Before adding a new lender to your mix, find out about how they fund. Discover whether they are set up for ACH, bank draft or checks. If checks, are they overnighted or shipped by mail? How many days on average does it take to fund their deals? This will best be learned by asking for the names of 3 dealerships (recently funding a similar number of deals/month that you expect to send) you can call as references. Deeper buying will generally translate to harder funding. Talk with other dealers to reveal funding tips prior to selecting that lender.

So how do you find these lenders? I’d start by talking with other dealers who are successfully running subprime sales departments. You may have to call outside of your immediate market area but I’ve found most dealers are happy to speak about their successes. Ask at your Twenty Group. You may ask your lender Reps and Buyers for names of their most successful dealers to get access to those dealers who know the most. Also talk with your lender Reps and Buyers. The better ones typically know which other lenders are effectively helping their dealer base. Occasionally, you will even learn from customers you interview. Make a note particularly of those Regional lenders you discover and call them. Regional lenders tend to buy a bit deeper credit.

Your staff must properly manage your lender relationships including Look-to-Book (submissions cost lenders money), Time-to-Fund, CITs, Bank Fees and more.

It is easy to read the statement above and think only of guidelines, ratios, days to funding, fees by tier, etc. Each of these items is very important when making a decision about which lenders to bring on board, but remember ultimately there is a “relationship” that carries this business along. Take time not only to get to know your lender’s programs, but also the Reps and the Buyers themselves. Let them know they are as important to you as you are to them. Treat them like you want to be treated. Every now and then take them out to lunch! Having them consider you as a friend will immeasurably improve your relationship. While you may see a Rep more frequently, don’t forget your relationship with the Buyer. That relationship may be where the rubber meets the road. Ask, evaluate and be aware of the influence of the Reps have with the Buyers. Taking a personal interest both is just smart business.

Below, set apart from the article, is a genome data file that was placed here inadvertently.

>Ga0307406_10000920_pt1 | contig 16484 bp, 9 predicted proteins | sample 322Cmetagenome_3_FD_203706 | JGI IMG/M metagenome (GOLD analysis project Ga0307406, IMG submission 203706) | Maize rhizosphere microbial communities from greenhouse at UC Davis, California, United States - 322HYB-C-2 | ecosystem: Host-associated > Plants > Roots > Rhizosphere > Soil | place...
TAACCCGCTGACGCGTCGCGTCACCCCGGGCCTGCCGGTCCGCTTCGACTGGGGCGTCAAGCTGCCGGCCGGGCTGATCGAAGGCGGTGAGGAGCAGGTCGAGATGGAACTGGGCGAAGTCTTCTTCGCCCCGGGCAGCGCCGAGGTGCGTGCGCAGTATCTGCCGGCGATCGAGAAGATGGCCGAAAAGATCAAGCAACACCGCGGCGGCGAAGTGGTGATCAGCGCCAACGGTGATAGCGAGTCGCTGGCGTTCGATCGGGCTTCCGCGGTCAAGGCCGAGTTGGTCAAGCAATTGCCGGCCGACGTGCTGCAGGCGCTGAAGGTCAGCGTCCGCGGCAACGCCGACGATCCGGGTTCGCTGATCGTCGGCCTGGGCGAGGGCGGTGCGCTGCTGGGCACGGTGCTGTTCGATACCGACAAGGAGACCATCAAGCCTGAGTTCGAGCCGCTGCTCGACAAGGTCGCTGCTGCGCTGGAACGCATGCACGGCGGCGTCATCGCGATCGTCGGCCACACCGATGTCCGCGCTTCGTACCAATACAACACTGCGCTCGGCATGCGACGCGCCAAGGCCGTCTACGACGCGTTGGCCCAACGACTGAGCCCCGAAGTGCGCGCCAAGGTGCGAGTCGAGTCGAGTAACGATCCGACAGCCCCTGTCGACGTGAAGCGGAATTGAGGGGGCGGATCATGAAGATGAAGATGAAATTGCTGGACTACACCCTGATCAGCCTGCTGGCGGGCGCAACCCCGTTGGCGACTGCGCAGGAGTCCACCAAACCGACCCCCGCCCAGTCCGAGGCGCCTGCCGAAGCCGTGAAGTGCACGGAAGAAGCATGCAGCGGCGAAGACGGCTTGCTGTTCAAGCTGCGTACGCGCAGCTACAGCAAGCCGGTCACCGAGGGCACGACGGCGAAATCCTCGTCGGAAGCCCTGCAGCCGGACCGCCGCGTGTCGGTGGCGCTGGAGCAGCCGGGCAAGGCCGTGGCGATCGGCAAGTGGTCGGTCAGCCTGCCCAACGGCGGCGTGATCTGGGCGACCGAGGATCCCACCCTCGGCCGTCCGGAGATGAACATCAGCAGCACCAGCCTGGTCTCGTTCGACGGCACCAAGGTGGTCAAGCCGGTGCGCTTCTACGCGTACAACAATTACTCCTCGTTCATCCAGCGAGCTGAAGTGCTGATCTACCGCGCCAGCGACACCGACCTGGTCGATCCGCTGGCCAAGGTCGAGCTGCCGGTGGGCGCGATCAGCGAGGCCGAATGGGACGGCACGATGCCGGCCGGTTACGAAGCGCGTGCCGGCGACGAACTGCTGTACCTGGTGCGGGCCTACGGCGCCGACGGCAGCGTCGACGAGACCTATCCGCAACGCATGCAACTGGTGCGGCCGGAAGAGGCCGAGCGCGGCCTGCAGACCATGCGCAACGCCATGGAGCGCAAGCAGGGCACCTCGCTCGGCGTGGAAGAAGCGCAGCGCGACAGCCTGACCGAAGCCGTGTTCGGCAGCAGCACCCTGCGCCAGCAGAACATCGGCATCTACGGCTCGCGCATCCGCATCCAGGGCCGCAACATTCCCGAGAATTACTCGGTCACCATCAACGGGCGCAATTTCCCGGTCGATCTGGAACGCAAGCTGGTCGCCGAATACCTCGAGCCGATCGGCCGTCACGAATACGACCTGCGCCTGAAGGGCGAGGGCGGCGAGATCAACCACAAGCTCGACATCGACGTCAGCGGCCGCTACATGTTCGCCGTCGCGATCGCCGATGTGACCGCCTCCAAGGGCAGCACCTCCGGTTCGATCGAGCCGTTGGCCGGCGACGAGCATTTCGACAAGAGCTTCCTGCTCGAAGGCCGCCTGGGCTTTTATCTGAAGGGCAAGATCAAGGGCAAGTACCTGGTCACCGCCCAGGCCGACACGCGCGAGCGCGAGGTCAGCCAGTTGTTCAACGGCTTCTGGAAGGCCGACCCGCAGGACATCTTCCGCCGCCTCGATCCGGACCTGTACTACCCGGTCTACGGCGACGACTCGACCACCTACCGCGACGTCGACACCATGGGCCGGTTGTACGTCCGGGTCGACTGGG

Get to know the lender’s guidelines. It’s important that you understand not only what is printed on paper but also the Rep’s and Buyer’s interpretation of that program. Learn the lender’s way, don’t try to teach them yours. Sometimes it’s not what is written down that is most important. Remember the old adage that “questions are the answers”. Ask questions. Some valuable to ask might be: Are there flags you are aware of that get a deal turned down…ones that get it approved? How is a deal broken down once it arrives for funding? How and when do you verify income, employment, residency, etc.? What’s most important to you when adding a new dealer on? How do you evaluate the success of our relationship? What is your optimum look-to-book ratio or the threshold for cutting a dealership off? What are portfolio delinquency and repossession thresholds? What does it take to be “Tier 1” dealer? Depending upon the relationship, you might even inquire about their compensation plan to understand what motivates them. What does it is take for you to get to your next bonus level?

Pure economics will not always drive the right funding decision. Sending a contract to the lender that allows you to earn the highest gross will not always be best. There will be times when it is appropriate to send a contract to a smaller gross lender. Possibly it will be to get the deal funded more quickly, or it may be to establish relational equity for other deals that lender will uniquely be able to fund for you. I’d suggest that if you plan to call on a lender for favors, be sure to pay for them in advance.

REMEMBER: Establishing and managing the proper lender relationships will pay you dividends for years to come!